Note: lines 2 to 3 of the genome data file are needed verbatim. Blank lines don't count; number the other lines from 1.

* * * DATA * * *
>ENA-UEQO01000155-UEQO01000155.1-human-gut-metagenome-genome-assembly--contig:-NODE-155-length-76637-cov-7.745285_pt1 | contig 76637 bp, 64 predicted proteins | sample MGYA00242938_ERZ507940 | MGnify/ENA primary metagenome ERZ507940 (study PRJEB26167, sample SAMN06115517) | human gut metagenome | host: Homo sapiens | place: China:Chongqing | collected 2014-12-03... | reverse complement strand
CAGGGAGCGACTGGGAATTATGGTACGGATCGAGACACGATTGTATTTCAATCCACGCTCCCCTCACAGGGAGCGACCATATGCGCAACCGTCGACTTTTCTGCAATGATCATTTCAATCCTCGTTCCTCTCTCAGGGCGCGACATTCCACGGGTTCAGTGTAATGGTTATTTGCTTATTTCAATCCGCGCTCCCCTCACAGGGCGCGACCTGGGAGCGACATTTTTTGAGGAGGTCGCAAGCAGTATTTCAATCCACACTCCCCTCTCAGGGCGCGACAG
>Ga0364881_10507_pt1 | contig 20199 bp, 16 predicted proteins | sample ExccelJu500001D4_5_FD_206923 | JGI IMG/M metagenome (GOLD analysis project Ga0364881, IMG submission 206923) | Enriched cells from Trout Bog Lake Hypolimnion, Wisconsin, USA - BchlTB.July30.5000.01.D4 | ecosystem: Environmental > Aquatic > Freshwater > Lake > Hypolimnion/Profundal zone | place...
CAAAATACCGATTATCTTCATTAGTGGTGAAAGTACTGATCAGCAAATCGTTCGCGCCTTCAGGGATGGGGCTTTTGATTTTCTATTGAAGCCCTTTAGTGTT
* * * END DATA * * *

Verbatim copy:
CAGGGAGCGACTGGGAATTATGGTACGGATCGAGACACGATTGTATTTCAATCCACGCTCCCCTCACAGGGAGCGACCATATGCGCAACCGTCGACTTTTCTGCAATGATCATTTCAATCCTCGTTCCTCTCTCAGGGCGCGACATTCCACGGGTTCAGTGTAATGGTTATTTGCTTATTTCAATCCGCGCTCCCCTCACAGGGCGCGACCTGGGAGCGACATTTTTTGAGGAGGTCGCAAGCAGTATTTCAATCCACACTCCCCTCTCAGGGCGCGACAG
>Ga0364881_10507_pt1 | contig 20199 bp, 16 predicted proteins | sample ExccelJu500001D4_5_FD_206923 | JGI IMG/M metagenome (GOLD analysis project Ga0364881, IMG submission 206923) | Enriched cells from Trout Bog Lake Hypolimnion, Wisconsin, USA - BchlTB.July30.5000.01.D4 | ecosystem: Environmental > Aquatic > Freshwater > Lake > Hypolimnion/Profundal zone | place...